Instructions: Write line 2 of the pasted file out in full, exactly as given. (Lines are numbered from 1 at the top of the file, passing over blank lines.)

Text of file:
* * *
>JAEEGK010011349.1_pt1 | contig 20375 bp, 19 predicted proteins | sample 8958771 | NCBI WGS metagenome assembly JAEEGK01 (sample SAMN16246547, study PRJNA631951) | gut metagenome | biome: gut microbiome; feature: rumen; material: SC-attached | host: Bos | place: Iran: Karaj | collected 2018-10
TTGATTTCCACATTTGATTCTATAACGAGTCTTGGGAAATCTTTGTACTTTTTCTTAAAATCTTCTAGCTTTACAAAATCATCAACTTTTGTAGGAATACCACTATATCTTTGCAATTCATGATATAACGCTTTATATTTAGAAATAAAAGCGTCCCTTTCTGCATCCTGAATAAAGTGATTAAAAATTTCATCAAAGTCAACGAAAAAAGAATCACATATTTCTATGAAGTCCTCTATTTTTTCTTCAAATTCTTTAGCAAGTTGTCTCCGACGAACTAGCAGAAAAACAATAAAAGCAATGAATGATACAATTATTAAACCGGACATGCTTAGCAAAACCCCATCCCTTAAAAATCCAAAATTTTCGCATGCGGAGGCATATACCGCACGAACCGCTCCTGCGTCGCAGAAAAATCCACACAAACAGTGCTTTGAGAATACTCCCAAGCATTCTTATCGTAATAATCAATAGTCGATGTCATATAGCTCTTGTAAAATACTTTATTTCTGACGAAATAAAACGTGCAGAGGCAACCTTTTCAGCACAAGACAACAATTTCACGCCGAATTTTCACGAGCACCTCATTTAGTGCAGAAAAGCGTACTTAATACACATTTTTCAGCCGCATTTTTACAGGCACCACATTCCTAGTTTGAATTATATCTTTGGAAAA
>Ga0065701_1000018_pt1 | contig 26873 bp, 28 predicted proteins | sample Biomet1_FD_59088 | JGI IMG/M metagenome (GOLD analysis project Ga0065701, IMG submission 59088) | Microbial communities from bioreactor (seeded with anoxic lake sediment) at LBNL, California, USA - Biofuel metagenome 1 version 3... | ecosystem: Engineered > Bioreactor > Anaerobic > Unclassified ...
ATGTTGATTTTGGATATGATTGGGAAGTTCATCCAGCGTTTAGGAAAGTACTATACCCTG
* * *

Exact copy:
TTGATTTCCACATTTGATTCTATAACGAGTCTTGGGAAATCTTTGTACTTTTTCTTAAAATCTTCTAGCTTTACAAAATCATCAACTTTTGTAGGAATACCACTATATCTTTGCAATTCATGATATAACGCTTTATATTTAGAAATAAAAGCGTCCCTTTCTGCATCCTGAATAAAGTGATTAAAAATTTCATCAAAGTCAACGAAAAAAGAATCACATATTTCTATGAAGTCCTCTATTTTTTCTTCAAATTCTTTAGCAAGTTGTCTCCGACGAACTAGCAGAAAAACAATAAAAGCAATGAATGATACAATTATTAAACCGGACATGCTTAGCAAAACCCCATCCCTTAAAAATCCAAAATTTTCGCATGCGGAGGCATATACCGCACGAACCGCTCCTGCGTCGCAGAAAAATCCACACAAACAGTGCTTTGAGAATACTCCCAAGCATTCTTATCGTAATAATCAATAGTCGATGTCATATAGCTCTTGTAAAATACTTTATTTCTGACGAAATAAAACGTGCAGAGGCAACCTTTTCAGCACAAGACAACAATTTCACGCCGAATTTTCACGAGCACCTCATTTAGTGCAGAAAAGCGTACTTAATACACATTTTTCAGCCGCATTTTTACAGGCACCACATTCCTAGTTTGAATTATATCTTTGGAAAA